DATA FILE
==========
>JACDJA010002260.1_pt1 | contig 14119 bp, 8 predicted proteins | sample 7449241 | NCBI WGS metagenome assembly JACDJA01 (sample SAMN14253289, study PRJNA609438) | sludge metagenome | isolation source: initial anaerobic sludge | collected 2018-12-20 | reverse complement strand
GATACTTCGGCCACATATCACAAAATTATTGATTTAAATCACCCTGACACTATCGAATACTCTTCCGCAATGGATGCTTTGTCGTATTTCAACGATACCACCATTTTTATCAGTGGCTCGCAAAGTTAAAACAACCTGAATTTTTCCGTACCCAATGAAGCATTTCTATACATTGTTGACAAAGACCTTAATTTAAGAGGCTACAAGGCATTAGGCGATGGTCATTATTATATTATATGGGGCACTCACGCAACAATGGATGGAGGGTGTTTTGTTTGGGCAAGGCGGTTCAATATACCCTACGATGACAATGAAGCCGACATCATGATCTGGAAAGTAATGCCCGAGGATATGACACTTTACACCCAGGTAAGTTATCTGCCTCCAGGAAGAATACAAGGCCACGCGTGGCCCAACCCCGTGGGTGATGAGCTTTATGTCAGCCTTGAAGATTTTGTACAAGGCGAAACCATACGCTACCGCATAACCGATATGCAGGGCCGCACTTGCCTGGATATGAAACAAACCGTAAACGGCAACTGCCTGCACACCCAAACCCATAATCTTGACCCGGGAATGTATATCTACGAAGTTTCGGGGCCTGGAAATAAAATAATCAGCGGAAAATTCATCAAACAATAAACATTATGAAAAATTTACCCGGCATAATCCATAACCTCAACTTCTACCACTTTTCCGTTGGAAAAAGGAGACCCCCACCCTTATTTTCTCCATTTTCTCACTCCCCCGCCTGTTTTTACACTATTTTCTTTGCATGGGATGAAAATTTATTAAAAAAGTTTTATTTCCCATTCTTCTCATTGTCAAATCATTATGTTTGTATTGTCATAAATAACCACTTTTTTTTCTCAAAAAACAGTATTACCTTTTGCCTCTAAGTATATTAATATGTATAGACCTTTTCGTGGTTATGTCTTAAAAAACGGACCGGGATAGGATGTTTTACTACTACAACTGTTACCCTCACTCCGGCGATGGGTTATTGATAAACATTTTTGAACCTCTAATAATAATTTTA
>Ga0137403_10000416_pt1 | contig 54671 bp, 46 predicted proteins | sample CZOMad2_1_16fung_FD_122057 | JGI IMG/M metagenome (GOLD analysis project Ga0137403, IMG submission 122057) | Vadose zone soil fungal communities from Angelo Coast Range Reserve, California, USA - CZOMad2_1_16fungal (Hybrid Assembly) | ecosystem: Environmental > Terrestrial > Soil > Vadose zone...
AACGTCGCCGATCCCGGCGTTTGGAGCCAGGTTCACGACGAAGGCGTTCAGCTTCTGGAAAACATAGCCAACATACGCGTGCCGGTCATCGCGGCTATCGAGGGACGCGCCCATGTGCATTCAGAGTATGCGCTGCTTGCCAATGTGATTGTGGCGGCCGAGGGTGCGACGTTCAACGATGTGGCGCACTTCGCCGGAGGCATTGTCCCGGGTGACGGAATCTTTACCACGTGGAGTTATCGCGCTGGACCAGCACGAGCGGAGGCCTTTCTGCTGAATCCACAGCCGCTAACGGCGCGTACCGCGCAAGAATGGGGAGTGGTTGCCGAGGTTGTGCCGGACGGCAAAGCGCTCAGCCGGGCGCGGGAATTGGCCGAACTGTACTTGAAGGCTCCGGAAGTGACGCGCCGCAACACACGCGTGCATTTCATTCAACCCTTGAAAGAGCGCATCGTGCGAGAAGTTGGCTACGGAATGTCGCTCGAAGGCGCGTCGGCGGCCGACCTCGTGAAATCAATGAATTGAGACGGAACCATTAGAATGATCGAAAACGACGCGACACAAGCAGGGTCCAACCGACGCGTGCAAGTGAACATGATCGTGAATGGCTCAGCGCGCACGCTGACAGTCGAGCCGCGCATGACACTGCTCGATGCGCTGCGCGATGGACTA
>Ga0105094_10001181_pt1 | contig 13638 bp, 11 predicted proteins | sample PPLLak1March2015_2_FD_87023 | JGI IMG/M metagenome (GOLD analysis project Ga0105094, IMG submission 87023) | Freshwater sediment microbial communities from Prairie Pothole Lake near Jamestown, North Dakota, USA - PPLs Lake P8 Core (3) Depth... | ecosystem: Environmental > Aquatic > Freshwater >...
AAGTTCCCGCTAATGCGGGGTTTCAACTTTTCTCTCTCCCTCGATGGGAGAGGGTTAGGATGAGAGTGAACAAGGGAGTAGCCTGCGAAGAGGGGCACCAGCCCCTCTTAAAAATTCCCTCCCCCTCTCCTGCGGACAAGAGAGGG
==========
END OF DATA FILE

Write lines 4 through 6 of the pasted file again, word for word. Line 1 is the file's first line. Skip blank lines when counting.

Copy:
AACGTCGCCGATCCCGGCGTTTGGAGCCAGGTTCACGACGAAGGCGTTCAGCTTCTGGAAAACATAGCCAACATACGCGTGCCGGTCATCGCGGCTATCGAGGGACGCGCCCATGTGCATTCAGAGTATGCGCTGCTTGCCAATGTGATTGTGGCGGCCGAGGGTGCGACGTTCAACGATGTGGCGCACTTCGCCGGAGGCATTGTCCCGGGTGACGGAATCTTTACCACGTGGAGTTATCGCGCTGGACCAGCACGAGCGGAGGCCTTTCTGCTGAATCCACAGCCGCTAACGGCGCGTACCGCGCAAGAATGGGGAGTGGTTGCCGAGGTTGTGCCGGACGGCAAAGCGCTCAGCCGGGCGCGGGAATTGGCCGAACTGTACTTGAAGGCTCCGGAAGTGACGCGCCGCAACACACGCGTGCATTTCATTCAACCCTTGAAAGAGCGCATCGTGCGAGAAGTTGGCTACGGAATGTCGCTCGAAGGCGCGTCGGCGGCCGACCTCGTGAAATCAATGAATTGAGACGGAACCATTAGAATGATCGAAAACGACGCGACACAAGCAGGGTCCAACCGACGCGTGCAAGTGAACATGATCGTGAATGGCTCAGCGCGCACGCTGACAGTCGAGCCGCGCATGACACTGCTCGATGCGCTGCGCGATGGACTA
>Ga0105094_10001181_pt1 | contig 13638 bp, 11 predicted proteins | sample PPLLak1March2015_2_FD_87023 | JGI IMG/M metagenome (GOLD analysis project Ga0105094, IMG submission 87023) | Freshwater sediment microbial communities from Prairie Pothole Lake near Jamestown, North Dakota, USA - PPLs Lake P8 Core (3) Depth... | ecosystem: Environmental > Aquatic > Freshwater >...
AAGTTCCCGCTAATGCGGGGTTTCAACTTTTCTCTCTCCCTCGATGGGAGAGGGTTAGGATGAGAGTGAACAAGGGAGTAGCCTGCGAAGAGGGGCACCAGCCCCTCTTAAAAATTCCCTCCCCCTCTCCTGCGGACAAGAGAGGG